In 99% of the cases, the difference between Present Simple and Present Continous is not translated into Polish.
Verbs of motion are in this other 1%. So:
to go, to walk (generally, habitually) = chodzić
to be going, to be walking (right now) = iść
to be walking (without a purpose or direction, just walking around) = chodzić
Darn, I just noticed, that at least in a way, AlexLivins is right...
The thing is, that this course doesn't teach the word "dokąd", which is the real way of saying "where... to". "gdzie" is commonly used instead, but it is considered colloquial. So this sentence isn't wrong, but definitely could be better.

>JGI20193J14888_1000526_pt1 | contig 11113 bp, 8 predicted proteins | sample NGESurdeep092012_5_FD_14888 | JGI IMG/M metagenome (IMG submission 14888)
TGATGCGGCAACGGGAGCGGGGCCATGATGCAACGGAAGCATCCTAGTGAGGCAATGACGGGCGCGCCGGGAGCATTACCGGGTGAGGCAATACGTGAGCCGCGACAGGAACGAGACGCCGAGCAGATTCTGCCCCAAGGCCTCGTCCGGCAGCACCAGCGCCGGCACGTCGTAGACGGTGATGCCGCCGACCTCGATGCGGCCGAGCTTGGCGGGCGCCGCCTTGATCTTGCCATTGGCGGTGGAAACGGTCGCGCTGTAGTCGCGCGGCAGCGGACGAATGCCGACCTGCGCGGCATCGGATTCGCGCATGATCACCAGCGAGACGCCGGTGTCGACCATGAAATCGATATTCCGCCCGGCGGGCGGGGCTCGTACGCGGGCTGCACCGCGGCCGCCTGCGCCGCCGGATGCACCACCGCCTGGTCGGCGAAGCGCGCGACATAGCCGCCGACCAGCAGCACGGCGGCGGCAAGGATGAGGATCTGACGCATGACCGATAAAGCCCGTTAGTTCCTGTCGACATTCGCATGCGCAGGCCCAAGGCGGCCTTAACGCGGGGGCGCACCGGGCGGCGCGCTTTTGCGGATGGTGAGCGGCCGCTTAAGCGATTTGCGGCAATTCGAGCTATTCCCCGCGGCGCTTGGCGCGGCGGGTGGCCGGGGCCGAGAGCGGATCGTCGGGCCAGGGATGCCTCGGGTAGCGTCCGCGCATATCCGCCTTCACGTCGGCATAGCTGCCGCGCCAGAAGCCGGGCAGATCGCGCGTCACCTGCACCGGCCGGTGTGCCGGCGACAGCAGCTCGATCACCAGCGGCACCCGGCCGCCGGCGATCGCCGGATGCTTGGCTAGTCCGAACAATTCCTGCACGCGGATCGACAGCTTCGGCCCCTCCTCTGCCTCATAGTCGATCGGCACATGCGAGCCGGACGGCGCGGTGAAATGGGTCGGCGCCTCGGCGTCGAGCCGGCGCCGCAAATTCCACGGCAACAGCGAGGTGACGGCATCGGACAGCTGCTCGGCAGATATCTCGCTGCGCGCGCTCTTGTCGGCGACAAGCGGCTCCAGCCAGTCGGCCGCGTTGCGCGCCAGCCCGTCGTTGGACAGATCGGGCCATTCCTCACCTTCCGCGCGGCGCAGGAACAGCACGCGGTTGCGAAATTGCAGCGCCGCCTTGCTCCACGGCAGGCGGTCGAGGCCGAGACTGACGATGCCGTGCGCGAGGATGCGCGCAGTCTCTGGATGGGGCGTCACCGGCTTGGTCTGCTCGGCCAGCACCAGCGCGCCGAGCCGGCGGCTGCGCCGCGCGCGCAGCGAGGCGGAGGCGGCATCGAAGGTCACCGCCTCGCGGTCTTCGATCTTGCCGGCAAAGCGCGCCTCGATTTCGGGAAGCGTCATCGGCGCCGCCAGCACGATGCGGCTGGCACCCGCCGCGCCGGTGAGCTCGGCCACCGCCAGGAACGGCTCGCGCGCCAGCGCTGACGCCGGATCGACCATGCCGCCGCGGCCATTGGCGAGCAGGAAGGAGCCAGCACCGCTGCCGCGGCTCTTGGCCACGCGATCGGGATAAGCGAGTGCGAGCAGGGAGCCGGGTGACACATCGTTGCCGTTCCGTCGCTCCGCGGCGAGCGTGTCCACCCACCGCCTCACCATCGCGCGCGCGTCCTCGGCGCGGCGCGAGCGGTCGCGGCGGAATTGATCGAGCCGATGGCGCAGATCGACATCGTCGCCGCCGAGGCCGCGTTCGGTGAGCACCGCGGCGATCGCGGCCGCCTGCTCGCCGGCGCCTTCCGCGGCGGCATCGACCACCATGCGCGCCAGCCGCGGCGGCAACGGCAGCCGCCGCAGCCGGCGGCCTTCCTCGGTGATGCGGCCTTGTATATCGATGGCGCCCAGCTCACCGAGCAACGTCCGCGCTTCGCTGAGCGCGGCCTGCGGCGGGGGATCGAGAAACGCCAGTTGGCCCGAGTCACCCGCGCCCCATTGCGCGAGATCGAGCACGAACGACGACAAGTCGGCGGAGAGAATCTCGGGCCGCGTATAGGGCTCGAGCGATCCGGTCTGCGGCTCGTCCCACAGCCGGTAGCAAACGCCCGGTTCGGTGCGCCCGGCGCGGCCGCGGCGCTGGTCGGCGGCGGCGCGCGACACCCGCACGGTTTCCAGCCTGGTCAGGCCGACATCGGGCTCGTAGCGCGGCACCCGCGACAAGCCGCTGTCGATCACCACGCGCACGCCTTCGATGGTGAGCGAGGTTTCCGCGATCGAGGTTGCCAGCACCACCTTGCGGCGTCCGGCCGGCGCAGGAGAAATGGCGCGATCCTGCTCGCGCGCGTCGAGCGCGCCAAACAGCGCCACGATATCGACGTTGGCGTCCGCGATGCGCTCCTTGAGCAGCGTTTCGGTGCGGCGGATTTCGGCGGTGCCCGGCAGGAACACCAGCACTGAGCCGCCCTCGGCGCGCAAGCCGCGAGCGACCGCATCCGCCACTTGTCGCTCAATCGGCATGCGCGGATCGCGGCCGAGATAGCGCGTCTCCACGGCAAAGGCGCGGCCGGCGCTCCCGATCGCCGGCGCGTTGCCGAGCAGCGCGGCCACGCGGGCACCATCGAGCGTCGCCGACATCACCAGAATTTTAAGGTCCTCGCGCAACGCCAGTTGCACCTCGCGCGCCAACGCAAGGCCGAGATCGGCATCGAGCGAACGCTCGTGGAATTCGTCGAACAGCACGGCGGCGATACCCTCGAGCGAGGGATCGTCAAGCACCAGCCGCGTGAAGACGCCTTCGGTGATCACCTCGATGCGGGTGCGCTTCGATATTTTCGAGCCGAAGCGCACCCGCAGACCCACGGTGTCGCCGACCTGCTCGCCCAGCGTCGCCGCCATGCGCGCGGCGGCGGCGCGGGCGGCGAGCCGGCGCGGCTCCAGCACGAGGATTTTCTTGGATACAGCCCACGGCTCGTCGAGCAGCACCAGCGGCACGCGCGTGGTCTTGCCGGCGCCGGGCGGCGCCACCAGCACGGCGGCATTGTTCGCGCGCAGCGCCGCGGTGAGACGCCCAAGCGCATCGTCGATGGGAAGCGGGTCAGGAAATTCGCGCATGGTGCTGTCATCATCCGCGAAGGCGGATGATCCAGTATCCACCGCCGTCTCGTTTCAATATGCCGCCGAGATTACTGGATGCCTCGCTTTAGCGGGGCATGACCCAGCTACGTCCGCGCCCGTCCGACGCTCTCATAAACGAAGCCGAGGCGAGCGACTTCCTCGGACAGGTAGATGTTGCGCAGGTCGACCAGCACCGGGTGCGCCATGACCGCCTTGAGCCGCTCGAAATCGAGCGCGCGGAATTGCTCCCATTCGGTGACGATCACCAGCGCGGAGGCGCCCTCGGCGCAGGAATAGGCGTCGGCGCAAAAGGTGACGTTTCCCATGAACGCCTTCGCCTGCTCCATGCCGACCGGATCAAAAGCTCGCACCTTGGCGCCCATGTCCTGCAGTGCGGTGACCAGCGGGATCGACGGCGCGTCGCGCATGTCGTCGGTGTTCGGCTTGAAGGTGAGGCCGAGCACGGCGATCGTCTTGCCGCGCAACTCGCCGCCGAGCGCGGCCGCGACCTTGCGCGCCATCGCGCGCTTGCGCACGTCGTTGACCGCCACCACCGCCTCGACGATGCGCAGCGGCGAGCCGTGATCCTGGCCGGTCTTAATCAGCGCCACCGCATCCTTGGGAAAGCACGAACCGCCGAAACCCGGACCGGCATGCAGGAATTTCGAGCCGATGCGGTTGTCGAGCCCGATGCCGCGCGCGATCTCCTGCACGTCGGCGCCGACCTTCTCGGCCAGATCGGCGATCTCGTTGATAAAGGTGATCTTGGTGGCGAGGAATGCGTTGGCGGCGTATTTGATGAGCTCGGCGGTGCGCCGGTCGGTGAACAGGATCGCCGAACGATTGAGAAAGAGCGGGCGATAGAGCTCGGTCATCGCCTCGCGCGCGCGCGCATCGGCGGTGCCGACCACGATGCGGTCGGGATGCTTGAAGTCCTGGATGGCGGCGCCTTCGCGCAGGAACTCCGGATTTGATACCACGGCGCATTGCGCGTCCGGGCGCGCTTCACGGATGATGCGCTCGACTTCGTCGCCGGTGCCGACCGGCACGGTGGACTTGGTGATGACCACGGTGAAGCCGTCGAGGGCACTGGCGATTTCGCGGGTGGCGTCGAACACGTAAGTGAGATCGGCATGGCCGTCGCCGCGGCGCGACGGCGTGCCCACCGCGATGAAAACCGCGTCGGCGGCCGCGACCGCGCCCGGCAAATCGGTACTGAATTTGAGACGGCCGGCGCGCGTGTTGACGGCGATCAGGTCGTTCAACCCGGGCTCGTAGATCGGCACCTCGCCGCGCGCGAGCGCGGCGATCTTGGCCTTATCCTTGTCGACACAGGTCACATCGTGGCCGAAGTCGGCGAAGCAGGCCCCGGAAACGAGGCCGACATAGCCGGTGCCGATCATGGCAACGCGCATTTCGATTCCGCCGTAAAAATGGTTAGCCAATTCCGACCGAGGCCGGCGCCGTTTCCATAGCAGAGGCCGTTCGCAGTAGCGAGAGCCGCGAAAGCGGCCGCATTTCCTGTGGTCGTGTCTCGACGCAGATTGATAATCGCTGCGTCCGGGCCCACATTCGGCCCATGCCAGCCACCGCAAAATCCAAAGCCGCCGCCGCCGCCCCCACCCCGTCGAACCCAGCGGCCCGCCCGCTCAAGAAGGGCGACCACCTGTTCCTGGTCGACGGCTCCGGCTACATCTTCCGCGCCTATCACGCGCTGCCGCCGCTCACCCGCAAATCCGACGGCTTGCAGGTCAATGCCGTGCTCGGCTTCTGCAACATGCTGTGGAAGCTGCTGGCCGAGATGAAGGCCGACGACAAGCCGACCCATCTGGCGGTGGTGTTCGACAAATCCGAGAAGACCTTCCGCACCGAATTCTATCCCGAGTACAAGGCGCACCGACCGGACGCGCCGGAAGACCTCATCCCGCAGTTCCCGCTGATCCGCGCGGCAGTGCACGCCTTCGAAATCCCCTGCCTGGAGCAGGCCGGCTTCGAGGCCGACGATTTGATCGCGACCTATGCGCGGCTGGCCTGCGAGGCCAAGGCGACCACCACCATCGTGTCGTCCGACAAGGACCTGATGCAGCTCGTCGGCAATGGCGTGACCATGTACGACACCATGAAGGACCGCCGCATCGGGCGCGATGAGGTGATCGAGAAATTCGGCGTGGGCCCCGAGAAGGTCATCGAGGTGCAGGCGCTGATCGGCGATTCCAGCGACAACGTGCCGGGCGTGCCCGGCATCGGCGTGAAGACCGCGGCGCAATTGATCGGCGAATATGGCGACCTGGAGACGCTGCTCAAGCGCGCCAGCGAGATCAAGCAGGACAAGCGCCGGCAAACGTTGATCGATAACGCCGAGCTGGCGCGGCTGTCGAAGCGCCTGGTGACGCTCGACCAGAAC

Now, if we actually wanted to say "ok, so we know they went for the walk... but where are they walking? in the park, in the forest", then perhaps "Gdzie chodzą te kobiety" could work, although I'd go with "Gdzie te kobiety chodzą". Anyway, that's not the most common thing to say.
If they are 'going' right now, then the right verb is "idą". Polish Verbs of Motion actually do show the difference between Present Simple and Present Continuous.